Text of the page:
Divided Supreme Court examines who can defend abortion restrictions


Chief Justice John Roberts and Justice Stephen Breyer, as well as the more conservative justices of the court, seemed sympathetic to arguments that the Attorney General, as an elected official, has the right to join a court challenge in course against one of the laws of the state.

“Do you want to prevent the state from participating? Roberts asked Alexa Kolbi-Molinas, a senior lawyer for the ACLU Reproductive Freedom Project, who argued Cameron’s involvement would create a “revolving door” by allowing state officials to come back. as a party in the lawsuits after their departure.

Roberts suggested that since the state elected a Republican attorney general while the case was in court, this new official should be given the opportunity to take a different stand than his Democratic predecessor.

Judges Sonia Sotomayor and Elena Kagan rejected these arguments. “We don’t really care what happened in the political arena. We don’t want to be dragged into this,” Sotomayor said, noting that Cameron missed a deadline to appeal, then then sought to intervene in the case.

“The court has held for more than a century that the successors stood in the place of their predecessors,” Kolbi-Molinas said in an interview afterwards. “There is no reset button just because there was an election.”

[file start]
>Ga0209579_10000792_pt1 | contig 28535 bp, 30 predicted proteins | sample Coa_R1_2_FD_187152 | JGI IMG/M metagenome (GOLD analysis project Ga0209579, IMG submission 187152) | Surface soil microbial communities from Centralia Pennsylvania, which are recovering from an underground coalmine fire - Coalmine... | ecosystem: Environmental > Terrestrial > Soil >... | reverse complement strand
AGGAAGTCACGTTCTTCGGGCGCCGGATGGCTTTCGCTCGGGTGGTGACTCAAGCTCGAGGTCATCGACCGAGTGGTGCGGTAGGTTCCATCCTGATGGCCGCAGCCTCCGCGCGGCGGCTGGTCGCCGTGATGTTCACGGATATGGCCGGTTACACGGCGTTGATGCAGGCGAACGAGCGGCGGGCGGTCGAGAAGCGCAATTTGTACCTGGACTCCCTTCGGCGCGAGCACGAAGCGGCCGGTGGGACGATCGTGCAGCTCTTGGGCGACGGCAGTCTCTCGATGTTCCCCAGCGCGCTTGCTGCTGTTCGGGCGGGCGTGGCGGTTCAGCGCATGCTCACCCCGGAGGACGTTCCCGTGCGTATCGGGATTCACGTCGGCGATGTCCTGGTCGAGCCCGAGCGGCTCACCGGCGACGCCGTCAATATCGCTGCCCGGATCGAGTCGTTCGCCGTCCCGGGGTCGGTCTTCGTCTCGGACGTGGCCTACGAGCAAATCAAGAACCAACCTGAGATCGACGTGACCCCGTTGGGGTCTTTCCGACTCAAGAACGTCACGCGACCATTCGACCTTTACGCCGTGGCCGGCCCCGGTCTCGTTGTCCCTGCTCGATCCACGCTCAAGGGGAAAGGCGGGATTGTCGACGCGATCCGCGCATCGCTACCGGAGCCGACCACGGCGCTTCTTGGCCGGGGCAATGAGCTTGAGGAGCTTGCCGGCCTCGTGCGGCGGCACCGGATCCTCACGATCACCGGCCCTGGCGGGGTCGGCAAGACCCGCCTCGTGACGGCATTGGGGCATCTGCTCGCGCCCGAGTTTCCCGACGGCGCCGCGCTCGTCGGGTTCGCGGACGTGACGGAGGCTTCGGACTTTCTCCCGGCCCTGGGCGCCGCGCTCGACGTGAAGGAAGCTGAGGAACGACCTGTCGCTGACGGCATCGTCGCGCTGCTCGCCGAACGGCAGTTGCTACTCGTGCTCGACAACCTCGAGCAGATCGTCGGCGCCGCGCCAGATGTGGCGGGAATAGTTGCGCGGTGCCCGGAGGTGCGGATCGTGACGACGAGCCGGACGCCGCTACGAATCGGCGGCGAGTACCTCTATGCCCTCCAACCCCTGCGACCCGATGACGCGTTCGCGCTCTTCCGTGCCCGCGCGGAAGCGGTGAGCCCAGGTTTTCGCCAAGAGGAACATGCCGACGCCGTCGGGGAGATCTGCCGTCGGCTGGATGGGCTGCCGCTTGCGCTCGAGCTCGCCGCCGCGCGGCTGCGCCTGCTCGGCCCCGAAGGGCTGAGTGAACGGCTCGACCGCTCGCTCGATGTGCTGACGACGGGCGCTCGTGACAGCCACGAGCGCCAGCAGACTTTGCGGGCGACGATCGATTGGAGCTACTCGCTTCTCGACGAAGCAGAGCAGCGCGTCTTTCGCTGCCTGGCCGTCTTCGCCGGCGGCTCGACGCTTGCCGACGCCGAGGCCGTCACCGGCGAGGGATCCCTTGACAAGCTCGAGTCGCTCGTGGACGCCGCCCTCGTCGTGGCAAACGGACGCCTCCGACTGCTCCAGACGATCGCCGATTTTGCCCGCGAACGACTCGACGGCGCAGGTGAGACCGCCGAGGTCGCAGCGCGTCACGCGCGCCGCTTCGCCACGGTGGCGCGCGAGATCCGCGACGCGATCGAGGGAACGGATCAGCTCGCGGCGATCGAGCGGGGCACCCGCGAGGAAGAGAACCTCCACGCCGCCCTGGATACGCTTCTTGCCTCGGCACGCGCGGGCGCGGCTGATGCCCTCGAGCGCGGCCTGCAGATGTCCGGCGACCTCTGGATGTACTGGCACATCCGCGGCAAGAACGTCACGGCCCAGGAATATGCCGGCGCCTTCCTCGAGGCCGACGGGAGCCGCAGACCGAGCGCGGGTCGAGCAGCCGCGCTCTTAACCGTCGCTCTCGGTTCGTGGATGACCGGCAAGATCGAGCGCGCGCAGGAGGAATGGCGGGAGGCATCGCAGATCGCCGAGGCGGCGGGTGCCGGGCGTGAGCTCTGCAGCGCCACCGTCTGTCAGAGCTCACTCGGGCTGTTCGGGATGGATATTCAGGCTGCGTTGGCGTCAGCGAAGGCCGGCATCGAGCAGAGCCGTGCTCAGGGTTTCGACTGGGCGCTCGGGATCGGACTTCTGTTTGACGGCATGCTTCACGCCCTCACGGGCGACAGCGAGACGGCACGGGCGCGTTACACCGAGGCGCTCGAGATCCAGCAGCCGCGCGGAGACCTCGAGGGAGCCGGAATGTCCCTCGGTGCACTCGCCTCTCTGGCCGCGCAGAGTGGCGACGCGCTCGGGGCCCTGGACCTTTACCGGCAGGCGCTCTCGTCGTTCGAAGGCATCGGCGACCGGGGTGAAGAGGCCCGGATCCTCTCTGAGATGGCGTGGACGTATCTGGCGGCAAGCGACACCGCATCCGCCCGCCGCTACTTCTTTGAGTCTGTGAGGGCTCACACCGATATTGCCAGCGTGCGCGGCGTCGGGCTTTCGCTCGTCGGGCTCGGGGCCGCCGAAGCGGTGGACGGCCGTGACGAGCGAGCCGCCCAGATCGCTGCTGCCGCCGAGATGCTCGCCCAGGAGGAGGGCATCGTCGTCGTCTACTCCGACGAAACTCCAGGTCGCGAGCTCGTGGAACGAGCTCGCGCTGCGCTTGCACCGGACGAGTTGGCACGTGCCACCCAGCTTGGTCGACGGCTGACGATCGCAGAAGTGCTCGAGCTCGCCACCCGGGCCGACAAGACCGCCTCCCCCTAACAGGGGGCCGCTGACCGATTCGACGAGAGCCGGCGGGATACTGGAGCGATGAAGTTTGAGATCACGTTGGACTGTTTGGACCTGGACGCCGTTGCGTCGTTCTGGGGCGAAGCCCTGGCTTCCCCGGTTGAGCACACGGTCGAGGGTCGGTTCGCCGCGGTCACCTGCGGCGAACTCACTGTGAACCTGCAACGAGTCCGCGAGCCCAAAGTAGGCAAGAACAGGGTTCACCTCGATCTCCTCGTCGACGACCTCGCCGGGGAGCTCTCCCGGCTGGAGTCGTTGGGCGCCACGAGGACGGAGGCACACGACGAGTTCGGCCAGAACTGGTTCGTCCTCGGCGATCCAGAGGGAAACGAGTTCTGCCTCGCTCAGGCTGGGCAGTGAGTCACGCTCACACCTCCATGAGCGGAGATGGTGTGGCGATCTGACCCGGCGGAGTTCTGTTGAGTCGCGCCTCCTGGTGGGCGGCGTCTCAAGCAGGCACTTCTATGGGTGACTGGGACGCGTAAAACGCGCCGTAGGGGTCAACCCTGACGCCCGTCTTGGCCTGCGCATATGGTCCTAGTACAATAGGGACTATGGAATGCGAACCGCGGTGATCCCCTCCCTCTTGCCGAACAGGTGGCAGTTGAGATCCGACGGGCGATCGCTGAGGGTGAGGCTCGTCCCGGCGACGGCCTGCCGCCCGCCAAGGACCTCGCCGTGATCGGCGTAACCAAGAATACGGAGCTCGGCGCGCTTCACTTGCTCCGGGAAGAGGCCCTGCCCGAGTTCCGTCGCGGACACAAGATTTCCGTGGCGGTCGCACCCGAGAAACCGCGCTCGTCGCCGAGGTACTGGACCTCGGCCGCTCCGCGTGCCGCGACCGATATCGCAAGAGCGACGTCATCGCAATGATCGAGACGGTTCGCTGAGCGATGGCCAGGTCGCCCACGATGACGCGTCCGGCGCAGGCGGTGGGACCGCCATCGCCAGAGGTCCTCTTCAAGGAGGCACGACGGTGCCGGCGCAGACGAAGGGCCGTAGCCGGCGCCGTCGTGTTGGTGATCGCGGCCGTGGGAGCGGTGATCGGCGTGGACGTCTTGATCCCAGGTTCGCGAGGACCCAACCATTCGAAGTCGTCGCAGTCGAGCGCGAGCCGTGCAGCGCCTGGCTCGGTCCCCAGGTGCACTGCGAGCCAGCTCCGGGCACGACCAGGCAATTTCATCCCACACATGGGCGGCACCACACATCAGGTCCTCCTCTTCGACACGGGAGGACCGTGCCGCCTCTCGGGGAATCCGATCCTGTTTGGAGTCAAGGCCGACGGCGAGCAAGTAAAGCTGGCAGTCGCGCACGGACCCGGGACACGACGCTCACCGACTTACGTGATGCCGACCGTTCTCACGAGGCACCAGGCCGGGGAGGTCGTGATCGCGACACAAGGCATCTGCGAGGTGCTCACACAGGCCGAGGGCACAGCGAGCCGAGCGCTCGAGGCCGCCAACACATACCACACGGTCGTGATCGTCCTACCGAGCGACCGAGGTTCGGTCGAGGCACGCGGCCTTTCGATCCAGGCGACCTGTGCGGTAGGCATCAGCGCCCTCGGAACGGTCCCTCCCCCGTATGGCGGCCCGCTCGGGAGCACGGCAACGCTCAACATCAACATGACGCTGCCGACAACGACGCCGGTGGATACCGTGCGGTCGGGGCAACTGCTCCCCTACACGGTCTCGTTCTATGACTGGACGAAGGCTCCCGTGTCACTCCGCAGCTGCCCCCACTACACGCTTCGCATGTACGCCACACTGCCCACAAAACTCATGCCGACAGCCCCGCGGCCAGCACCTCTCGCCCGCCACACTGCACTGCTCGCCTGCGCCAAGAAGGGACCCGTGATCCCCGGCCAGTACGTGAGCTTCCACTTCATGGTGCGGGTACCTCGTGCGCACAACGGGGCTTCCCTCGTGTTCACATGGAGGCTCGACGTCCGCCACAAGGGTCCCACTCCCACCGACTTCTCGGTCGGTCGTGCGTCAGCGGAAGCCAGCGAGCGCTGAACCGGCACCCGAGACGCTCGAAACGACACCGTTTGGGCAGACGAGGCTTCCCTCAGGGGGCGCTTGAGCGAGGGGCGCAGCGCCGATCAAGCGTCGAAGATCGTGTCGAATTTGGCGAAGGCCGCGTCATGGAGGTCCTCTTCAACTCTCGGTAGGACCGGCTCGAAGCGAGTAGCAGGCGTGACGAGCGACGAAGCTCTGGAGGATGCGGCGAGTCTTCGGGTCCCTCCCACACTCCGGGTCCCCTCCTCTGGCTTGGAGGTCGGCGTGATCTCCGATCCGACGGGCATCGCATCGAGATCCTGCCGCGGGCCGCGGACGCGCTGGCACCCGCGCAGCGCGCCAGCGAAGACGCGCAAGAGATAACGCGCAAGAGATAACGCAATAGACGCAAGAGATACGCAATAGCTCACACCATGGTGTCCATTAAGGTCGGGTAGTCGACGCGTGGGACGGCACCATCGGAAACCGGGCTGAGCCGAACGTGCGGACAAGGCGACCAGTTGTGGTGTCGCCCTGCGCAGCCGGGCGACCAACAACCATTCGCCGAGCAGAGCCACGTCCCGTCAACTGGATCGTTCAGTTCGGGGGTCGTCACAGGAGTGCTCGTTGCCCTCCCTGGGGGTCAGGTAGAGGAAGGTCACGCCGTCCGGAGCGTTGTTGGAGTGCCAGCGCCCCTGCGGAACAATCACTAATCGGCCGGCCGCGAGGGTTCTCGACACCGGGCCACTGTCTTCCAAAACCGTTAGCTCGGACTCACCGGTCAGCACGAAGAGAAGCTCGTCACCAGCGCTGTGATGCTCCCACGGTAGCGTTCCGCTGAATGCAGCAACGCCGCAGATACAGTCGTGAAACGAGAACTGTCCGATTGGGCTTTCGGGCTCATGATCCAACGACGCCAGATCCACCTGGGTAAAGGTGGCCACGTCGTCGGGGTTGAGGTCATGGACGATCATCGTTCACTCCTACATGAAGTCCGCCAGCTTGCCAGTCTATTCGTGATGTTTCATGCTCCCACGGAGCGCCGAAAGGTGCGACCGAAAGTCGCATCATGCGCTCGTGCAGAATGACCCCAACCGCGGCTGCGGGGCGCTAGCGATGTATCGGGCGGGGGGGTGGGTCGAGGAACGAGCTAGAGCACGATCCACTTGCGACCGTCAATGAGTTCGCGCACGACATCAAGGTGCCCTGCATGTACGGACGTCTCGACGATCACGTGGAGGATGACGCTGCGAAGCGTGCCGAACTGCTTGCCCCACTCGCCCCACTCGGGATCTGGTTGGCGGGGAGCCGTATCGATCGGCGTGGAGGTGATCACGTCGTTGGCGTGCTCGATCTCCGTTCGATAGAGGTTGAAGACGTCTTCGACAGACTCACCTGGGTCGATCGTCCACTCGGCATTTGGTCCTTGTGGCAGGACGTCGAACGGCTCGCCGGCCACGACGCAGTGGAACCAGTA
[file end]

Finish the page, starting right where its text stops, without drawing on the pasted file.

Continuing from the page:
The arguments in Cameron v. EMW Women’s Surgical Center stems from Kentucky’s 2018 ban on a common method of surgical abortion used after 15 weeks of pregnancy, known as dilation and evacuation. The law was signed by former Republican governor Matt Bevin, but has since been blocked by lower federal courts.

The deliberations came as the High Court prepares to hear a more high-profile abortion and case in December over Mississippi’s 15-week abortion ban which directly challenges Roe vs. Wade. Ongoing challenges to a six-week Texas abortion ban that judges have allowed to take effect could also return to court this year, either on an emergency basis or on appeal.

With Congress unlikely to pass legislation to protect abortion rights and dozens of conservative states moving quickly to enact many forms of procedural restrictions, court rulings this term will decide when, where and how people can terminate a pregnancy.

Kentucky Senior Assistant Attorney General Matthew Kuhn has argued that residents of the state want “fail-safe” for situations in which the governor refuses to defend laws such as the abortion ban. “The GA is the agent of the State. We are here on behalf of the state, ”said Kuhn.

The audio of Tuesday’s arguments was broadcast live due to pandemic restrictions on attendance.



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